Lena and Snowball Parent Guide
It's mediocre but at least it's a harmless film for young animal lovers.
Parent Movie Review
Lena (Melissa Collazo) is struggling to adapt after moving to a new town. She is bullied for her stutter and hasn’t been able to make any friends. While out for a bike ride, Lena stumbles upon a lion cub, who she soon names Snowball. Lena and Snowball become fast friends, but little does she know that Snowball is being chased down by two animal smugglers (Wade Williams and Branscombe Richmond) who will stop at nothing to get him back.
Far and away the best part of this movie is the lion cub. He’s super cute and gets into adorable hijinks. At one point, he falls asleep next to a puppy and if you don’t think that’s the most adorable thing ever then I don’t want to be your friend. That cub is the best actor on this set, and it’s not even a close competition.
As a whole, Lena and Snowball is as bland as its title. The writing is predictable, the plot holes are plentiful, and the acting is wooden. You know a production had a low budget when the end credits are less than 60 seconds long. All that said, it’s not the worst thing I’ve ever been subjected to. The movie is too boring to be offensive, and too generic to be considered a failure. You can’t miss if you don’t swing or whatever it is sports people say.
I think the writers are trying to get too many messages across, resulting in a bit of a thematic muddle. But there are some starting points in for good conversations with your kids. The bullying subplot could be a good prompt for talking about bullying and/or speech impediments. (Lena rarely stutters except when someone is commenting on it, but don’t let consistency get in the way of a good discussion.) There are also some glossed over themes about poaching and exotic animal ownership, which are important issues that your budding activist might want to latch on to.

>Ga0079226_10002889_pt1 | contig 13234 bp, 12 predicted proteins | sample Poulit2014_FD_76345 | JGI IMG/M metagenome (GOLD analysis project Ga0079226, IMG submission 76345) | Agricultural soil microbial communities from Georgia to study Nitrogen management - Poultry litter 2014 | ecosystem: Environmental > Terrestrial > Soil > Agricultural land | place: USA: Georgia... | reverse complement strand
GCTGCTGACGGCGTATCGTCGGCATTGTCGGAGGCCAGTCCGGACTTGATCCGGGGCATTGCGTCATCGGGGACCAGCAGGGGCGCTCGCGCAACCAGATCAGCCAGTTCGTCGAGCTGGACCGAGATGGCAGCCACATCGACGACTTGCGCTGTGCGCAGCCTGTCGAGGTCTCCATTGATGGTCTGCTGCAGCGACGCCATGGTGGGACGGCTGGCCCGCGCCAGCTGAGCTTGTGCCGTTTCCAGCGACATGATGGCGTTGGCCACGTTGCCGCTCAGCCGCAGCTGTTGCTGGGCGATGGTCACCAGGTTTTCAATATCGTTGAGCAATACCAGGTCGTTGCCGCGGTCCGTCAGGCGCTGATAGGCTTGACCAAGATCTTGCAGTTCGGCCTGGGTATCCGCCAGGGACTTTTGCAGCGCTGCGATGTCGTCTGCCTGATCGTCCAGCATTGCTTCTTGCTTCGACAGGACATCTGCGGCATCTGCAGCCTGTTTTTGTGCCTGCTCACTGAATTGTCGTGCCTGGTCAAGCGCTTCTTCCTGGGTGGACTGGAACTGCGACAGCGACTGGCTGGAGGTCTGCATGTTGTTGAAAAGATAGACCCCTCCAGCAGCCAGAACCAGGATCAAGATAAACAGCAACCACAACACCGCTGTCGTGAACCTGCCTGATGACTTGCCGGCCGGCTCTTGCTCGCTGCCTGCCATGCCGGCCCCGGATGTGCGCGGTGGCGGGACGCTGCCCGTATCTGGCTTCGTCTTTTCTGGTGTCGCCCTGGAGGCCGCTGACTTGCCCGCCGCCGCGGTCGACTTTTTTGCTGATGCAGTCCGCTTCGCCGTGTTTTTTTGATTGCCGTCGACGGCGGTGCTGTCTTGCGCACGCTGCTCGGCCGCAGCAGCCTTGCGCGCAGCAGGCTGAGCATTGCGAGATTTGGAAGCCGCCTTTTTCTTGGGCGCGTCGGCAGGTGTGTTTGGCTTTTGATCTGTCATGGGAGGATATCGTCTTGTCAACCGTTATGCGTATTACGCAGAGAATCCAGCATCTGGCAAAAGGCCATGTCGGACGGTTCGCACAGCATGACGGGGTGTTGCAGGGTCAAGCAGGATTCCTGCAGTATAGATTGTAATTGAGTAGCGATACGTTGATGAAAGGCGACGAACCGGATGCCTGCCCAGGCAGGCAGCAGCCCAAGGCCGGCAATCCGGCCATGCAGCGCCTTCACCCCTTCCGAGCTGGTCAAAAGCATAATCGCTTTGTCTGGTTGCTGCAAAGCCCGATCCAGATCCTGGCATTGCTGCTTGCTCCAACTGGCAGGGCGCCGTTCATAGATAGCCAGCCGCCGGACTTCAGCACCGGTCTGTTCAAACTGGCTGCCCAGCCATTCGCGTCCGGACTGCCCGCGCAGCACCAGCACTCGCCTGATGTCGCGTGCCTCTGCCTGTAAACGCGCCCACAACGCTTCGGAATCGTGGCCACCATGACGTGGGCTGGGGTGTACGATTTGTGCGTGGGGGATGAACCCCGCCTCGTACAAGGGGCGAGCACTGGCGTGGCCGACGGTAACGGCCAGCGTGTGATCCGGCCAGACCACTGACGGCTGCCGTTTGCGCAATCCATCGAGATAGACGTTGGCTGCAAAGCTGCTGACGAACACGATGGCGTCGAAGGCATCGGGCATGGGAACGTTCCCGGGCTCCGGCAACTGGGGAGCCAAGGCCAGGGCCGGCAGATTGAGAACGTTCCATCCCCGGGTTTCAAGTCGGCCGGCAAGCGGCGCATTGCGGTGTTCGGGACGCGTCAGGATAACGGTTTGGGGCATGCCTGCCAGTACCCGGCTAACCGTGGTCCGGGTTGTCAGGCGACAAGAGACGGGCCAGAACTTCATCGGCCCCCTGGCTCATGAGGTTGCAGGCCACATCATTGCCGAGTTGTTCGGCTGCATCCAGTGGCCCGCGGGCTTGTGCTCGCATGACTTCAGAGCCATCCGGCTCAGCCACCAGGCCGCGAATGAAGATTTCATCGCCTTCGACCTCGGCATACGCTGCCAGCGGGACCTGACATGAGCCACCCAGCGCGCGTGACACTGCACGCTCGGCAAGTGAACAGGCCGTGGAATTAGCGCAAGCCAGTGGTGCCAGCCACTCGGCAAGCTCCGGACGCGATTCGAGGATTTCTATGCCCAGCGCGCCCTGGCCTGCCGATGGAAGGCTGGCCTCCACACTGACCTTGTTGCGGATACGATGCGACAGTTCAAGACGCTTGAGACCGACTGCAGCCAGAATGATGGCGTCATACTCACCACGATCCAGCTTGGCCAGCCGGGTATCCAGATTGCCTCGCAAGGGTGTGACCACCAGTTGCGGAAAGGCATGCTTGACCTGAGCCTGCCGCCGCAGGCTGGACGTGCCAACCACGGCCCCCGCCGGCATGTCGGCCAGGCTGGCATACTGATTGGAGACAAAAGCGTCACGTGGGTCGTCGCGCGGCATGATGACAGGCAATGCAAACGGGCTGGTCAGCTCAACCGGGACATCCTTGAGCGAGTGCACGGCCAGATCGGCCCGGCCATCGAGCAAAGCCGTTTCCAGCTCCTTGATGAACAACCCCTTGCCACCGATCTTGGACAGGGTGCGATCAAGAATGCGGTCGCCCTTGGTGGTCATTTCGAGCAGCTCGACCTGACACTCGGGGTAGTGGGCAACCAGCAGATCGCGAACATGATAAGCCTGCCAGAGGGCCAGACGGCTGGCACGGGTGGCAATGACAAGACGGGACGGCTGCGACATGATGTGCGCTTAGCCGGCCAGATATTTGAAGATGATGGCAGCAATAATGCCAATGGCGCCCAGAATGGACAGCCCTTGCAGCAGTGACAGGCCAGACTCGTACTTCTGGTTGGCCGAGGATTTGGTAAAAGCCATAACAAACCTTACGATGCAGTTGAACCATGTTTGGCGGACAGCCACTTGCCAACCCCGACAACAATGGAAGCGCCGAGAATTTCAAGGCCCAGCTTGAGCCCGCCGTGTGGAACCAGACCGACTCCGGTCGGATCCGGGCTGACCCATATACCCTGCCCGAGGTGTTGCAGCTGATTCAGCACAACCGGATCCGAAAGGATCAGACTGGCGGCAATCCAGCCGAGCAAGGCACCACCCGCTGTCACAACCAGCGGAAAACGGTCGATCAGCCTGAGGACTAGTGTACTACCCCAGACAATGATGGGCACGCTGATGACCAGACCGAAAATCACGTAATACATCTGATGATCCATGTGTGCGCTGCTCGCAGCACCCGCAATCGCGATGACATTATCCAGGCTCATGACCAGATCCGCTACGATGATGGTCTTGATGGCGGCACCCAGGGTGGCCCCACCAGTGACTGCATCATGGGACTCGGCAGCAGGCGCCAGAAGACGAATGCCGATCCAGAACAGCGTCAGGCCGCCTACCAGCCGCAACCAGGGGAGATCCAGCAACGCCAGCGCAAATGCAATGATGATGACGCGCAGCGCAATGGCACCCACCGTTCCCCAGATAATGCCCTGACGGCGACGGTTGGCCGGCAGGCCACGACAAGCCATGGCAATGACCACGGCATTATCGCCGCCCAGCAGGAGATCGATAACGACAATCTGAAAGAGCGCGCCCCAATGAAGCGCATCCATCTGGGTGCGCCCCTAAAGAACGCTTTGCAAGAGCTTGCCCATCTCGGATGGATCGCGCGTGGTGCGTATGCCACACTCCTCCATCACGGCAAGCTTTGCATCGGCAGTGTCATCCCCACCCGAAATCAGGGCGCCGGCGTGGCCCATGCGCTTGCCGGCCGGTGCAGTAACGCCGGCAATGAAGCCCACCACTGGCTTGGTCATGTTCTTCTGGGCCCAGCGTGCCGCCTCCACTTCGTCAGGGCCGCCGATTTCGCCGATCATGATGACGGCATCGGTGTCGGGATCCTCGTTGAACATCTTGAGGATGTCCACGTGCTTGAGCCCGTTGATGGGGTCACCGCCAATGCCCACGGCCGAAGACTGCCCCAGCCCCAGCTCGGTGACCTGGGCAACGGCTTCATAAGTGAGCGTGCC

Lena and Snowball is mostly inoffensive, aside from a couple of scenes involving guns being pointed at people. Overall, it’s a safe choice for family viewing, though the very young might get bored. My 4-year-old loved the lion cub, but whenever it wasn’t on screen he lost interest and wandered away. If you have an animal lover who doesn’t want to sit through a documentary, this might be a decent option for them.Directed by Brian Herzlinger. Starring Michael 'Big Smooth' Frazier, Spencer Allport, and Deborah Arrieta. Running time: 90 minutes. Theatrical release January 15, 2021. Updated October 2, 2021
Watch the trailer for Lena and Snowball
Lena and Snowball
Rating & Content Info
Why is Lena and Snowball rated PG? Lena and Snowball is rated PG by the MPAA for some thematic elements, rude behavior/language, and mild violence.
Violence: Verbal bullying is a theme in multiple scenes. A tween pushes another tween to the ground. Discussions about hunting animals for sport. An adult holds a tween down and yells at him. A tween girl is grabbed by an adult in a threatening way and then tied up. A man pulls out a gun and points it threateningly. Police officers point guns at criminals. None of the guns are ever fired.
Sexual Content: A tween girl kisses a tween boy on the cheek.
Profanity: Verbal bullying including “freak”, “loser”, “nerd”, and “dork”. A handful of uses of terms of deity.
Alcohol / Drug Use: The main villain drinks wine in one scene. A brief mention of moonshine.
Page last updated October 2, 2021
Lena and Snowball Parents' Guide
Are lions pets? What laws do you have in your area regarding exotic pets? What actions could we take to support anti-poaching initiatives?
Why do the boys tease Lena? Why is it so hard for Jake to tell his friends to stop bullying her?